The Formal Behind the Surreal: “Abstract Alternatives,” Jeff Mihalyo, Dendroica Gallery, April 14 to May 8, 2016
Seattle-based artist Jeff Mihalyo has built an international reputation on his mesmerizing, large-scale narrative artworks depicting surreal architectures and fantasy worlds in brilliant oil colors. This versatile creator has also experimented with cast-paint objects, and his video installations, in which his famously luxuriant beard looms large, are eminently memorable.
However, it is a very different aspect of his talent that comes to the forefront in his latest show at Dendroica Gallery in Seattle’s Capitol Hill neighborhood. In “Abstract Alternatives,” Mihalyo highlights not his gift for evocative narrative nor even his distinctively Technicolor palette, but a delight in form, line, and tone. Here, the master lays bare his visual obsessions in stark black and white.
Now, art enthusiasts eager to discover Mihalyo’s work might not want to begin with this show. Whereas his best-known canvases occupy huge expanses of gallery wall, most of the drawings in the show are small. One of the most impressive and intricately wrought sketches in the show—the poetically named, “Worm Guts”—measures only 12.5” by 9.5”. Mihalyo’s oil paintings usually portray dreamlike scenes in jewel-like tones, but the artist has rendered all the pieces in “Abstract Alternatives” in graphite on paper: fully polished versions of studies from his own sketchbooks. But what sketchbooks!
For those familiar with Mihalyo’s artistic vision, this exhibition offers great insight into the craft and skill seamlessly integrated and perhaps even underappreciated in Mihalyo’s more familiar works. In pieces such as “Worm Guts,” “Peanut Roses,” and “Two Cubes,” the artist lavishes attention on natural designs such as fractals, spirals, textures, and the intricate geometries of rock fractures—all patterns that appear throughout his art and lend an underlying impression of realism to the most dreamlike of tableaux.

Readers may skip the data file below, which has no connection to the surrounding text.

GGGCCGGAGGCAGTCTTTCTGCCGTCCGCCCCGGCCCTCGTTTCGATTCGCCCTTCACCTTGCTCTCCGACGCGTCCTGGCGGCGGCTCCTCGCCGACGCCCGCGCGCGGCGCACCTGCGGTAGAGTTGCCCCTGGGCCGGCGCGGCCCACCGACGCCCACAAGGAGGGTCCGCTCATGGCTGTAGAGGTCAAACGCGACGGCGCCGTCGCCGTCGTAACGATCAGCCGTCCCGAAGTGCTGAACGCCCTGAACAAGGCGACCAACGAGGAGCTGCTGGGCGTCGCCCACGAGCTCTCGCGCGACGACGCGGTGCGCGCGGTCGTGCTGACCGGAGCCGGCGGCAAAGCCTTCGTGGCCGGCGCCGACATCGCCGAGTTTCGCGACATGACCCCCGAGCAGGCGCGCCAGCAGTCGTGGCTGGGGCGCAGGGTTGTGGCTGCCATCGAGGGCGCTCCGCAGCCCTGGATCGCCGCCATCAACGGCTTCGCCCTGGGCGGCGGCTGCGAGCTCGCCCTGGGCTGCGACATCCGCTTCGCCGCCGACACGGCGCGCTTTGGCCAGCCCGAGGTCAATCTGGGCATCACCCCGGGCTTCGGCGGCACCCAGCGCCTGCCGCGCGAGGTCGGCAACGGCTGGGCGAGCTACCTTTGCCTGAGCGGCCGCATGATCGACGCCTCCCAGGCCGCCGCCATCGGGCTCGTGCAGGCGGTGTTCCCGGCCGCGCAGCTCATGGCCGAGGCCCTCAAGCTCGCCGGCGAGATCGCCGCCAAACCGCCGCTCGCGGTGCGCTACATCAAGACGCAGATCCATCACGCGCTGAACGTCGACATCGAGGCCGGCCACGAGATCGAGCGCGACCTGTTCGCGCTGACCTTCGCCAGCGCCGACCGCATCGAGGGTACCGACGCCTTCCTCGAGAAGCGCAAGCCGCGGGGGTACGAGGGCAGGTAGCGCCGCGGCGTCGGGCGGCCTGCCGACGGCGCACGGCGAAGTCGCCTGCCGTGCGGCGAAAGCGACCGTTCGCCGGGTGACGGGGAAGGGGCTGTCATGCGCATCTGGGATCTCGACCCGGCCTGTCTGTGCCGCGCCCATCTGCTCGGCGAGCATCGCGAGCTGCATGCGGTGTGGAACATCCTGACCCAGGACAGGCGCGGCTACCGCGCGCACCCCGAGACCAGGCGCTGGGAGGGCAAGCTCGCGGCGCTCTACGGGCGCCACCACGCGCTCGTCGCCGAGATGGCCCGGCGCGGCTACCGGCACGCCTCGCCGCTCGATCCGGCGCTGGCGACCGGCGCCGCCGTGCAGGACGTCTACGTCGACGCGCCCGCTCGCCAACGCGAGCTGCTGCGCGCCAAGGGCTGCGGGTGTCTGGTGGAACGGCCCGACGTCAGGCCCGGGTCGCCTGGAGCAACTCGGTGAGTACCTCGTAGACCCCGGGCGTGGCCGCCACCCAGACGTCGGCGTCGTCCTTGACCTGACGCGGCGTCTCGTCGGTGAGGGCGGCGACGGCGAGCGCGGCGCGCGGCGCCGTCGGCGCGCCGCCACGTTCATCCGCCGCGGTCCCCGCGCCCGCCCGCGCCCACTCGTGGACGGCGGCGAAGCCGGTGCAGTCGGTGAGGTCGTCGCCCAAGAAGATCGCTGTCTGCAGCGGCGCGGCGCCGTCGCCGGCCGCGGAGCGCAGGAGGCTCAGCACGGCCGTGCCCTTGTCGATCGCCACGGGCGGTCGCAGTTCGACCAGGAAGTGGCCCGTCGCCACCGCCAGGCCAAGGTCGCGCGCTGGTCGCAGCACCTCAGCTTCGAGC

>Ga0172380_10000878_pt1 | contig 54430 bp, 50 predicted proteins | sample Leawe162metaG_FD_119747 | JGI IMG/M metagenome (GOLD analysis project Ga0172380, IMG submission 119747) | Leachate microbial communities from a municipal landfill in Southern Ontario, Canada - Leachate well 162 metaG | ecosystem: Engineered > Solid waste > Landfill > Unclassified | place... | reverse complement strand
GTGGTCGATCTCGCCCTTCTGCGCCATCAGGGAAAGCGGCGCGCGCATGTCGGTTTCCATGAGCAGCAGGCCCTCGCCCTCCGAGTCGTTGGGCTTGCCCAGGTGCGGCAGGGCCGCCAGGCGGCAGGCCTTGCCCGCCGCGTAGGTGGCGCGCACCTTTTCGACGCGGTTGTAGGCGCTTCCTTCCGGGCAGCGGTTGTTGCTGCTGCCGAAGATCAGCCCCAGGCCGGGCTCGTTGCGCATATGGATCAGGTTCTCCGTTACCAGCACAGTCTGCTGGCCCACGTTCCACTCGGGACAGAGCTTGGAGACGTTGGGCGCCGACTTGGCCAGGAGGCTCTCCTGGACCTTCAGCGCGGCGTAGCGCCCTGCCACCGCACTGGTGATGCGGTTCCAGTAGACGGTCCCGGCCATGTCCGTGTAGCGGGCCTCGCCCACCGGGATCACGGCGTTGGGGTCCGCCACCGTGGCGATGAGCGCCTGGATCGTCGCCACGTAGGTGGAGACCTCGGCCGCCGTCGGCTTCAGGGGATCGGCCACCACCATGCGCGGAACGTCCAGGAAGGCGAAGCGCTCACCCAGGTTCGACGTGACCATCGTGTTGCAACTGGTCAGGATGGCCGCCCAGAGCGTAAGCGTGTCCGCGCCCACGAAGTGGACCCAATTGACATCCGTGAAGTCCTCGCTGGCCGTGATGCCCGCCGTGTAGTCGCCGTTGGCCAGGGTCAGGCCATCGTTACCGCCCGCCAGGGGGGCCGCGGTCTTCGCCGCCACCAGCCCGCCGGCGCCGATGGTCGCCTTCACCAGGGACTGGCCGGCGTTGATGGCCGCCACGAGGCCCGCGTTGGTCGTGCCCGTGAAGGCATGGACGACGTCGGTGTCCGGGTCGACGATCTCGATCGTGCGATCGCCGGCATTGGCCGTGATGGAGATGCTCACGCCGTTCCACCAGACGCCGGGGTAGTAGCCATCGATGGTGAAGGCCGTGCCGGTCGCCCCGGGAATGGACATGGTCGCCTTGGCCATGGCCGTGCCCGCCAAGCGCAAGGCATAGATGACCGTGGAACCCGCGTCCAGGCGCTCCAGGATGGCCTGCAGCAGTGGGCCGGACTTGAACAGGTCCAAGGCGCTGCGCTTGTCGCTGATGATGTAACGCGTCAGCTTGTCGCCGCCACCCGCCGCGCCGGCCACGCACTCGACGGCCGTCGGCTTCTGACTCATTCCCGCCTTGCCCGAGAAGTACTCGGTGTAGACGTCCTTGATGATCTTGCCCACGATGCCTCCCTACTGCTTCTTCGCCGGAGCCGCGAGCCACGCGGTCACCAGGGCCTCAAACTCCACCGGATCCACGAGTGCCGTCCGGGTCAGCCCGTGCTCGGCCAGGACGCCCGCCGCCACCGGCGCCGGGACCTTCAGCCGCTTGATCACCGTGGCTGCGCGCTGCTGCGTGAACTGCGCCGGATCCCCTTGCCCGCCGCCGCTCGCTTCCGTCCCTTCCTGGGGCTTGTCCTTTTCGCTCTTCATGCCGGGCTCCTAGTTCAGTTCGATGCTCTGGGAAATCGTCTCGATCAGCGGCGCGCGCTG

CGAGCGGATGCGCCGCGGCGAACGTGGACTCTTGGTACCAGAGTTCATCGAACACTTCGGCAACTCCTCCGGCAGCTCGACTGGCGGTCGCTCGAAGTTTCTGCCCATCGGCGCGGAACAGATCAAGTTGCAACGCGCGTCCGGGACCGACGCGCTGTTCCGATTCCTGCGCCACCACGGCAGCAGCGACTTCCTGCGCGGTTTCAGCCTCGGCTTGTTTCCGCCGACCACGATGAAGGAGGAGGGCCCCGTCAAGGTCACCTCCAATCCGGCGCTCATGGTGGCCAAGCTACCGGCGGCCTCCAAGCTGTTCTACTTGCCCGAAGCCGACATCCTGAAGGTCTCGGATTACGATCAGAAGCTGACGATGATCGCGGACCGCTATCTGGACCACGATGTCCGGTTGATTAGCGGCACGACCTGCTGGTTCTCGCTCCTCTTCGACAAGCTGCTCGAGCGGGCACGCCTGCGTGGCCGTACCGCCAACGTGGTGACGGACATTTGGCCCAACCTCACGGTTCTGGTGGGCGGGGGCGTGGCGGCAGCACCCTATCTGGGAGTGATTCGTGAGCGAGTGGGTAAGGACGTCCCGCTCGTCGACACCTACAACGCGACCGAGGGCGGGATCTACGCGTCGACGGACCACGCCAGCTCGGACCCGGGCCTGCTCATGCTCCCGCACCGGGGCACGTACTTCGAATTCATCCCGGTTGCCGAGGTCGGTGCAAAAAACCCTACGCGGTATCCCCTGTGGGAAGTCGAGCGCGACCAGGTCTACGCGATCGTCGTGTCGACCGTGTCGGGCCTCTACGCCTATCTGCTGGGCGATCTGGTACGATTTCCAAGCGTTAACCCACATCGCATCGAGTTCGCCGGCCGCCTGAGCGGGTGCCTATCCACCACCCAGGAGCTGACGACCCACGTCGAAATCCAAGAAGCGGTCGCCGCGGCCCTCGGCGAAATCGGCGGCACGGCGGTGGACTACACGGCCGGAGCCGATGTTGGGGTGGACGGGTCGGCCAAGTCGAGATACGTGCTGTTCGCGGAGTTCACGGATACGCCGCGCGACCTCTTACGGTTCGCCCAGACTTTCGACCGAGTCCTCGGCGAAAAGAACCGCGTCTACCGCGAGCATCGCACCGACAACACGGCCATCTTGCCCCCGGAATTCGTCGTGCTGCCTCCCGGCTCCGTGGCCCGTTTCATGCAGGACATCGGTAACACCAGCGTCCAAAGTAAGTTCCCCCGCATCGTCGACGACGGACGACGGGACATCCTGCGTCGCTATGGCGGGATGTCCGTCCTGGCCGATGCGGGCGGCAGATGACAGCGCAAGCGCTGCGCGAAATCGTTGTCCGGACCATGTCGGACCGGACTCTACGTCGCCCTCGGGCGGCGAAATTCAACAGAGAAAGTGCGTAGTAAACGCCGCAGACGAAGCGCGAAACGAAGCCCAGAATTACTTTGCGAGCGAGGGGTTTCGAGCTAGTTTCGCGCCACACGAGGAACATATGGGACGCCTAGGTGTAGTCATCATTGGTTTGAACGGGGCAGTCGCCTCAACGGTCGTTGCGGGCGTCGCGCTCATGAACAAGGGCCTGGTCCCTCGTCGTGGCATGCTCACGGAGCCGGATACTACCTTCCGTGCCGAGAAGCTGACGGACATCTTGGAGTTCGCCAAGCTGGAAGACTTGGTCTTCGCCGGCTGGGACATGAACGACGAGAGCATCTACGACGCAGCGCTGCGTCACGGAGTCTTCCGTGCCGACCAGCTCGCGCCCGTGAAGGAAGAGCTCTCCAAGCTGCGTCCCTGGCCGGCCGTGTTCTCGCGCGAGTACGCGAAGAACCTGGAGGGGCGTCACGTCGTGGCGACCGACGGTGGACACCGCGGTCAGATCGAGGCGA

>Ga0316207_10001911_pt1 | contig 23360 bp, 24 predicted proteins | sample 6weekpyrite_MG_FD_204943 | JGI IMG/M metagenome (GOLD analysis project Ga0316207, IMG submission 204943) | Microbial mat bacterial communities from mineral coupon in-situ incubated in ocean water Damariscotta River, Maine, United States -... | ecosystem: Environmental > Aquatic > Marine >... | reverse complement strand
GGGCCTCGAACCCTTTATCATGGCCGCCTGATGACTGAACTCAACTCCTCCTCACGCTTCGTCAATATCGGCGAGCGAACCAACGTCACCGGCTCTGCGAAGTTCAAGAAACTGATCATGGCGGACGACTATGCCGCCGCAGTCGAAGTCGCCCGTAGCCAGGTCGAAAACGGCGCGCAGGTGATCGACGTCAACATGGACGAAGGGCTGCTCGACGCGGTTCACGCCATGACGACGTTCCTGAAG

Echoes of the narrative elements in his other art also appear in the exhibition. Some drawings convey the eerie sense of weightlessness common in Mihalyo’s paintings and reminiscent of Surrealist masterpieces such as René Magritte’s “The Castle of the Pyrenees.” “Two Cubes,” which naturally enough depicts two stone cubes, tilted like square diamonds towards the viewer with the outlines delicately blurring to imply distance, float in blank, white space. Yet, the meticulousness with which the artist has rendered the lattice of cracks in the rock and the care with which he shades the edges cultivates an illusion of materiality. One powerful aspect of Mihalyo’s visual storytelling, the hyper-realistic effects of lighting and distortion of distance that convey a vivid sense of place, figure very clearly in this same sketch.
In other drawings, the suggestion of narrative and of place gives way to the pleasure of abstraction. “Two Suns,” for example, seems less a representation of two cosmic bodies than an exuberant exercise in positive and negative space. The sharpness of bold black lines dividing yet joining the suns contrasts with the smoothness of the shaded areas, which engulf other spots of starkly outlined negative space. Viewers can perhaps appreciate the artist’s mastery of technique and control over his medium in such sketches all the more clearly than in his paintings.
In still other artworks in this exhibition, Mihalyo does communicate narrative more explicitly, but they come across as visual poems in contrast to the lavishly developed, “novelistic” detail of his oil paintings, which often portray distinct animal or human figures in settings inspired by Asian or Venetian architectures. In “Ghost Arena,” for example, the arrangement of starkly outlined human-like shapes—negative spaces rather than true figurative renderings—suggests the movement of specters through the air, within an implied edifice that fades in in the background. The very vagueness of the drawing, devoid of specific cultural markers or even of features in the spirit shapes, accentuates the emotional impact of the implicit tale. Forgive the pun, but the image becomes all the more haunting.
In “Abstract Alternatives,” Jeff Mihalyo offers a fascinating glimpse into the formal considerations that underlie his oeuvre. Thus, these drawings do not represent a detour into formalism, a flirtation with Cubism, or the sudden influence of abstract artists such as Wassily Kandinsky so much as a distillation of functions very much present throughout his art as a whole.
“Abstract Alternatives” remains on display at Dendroica Gallery through Sunday, May 8, 2016.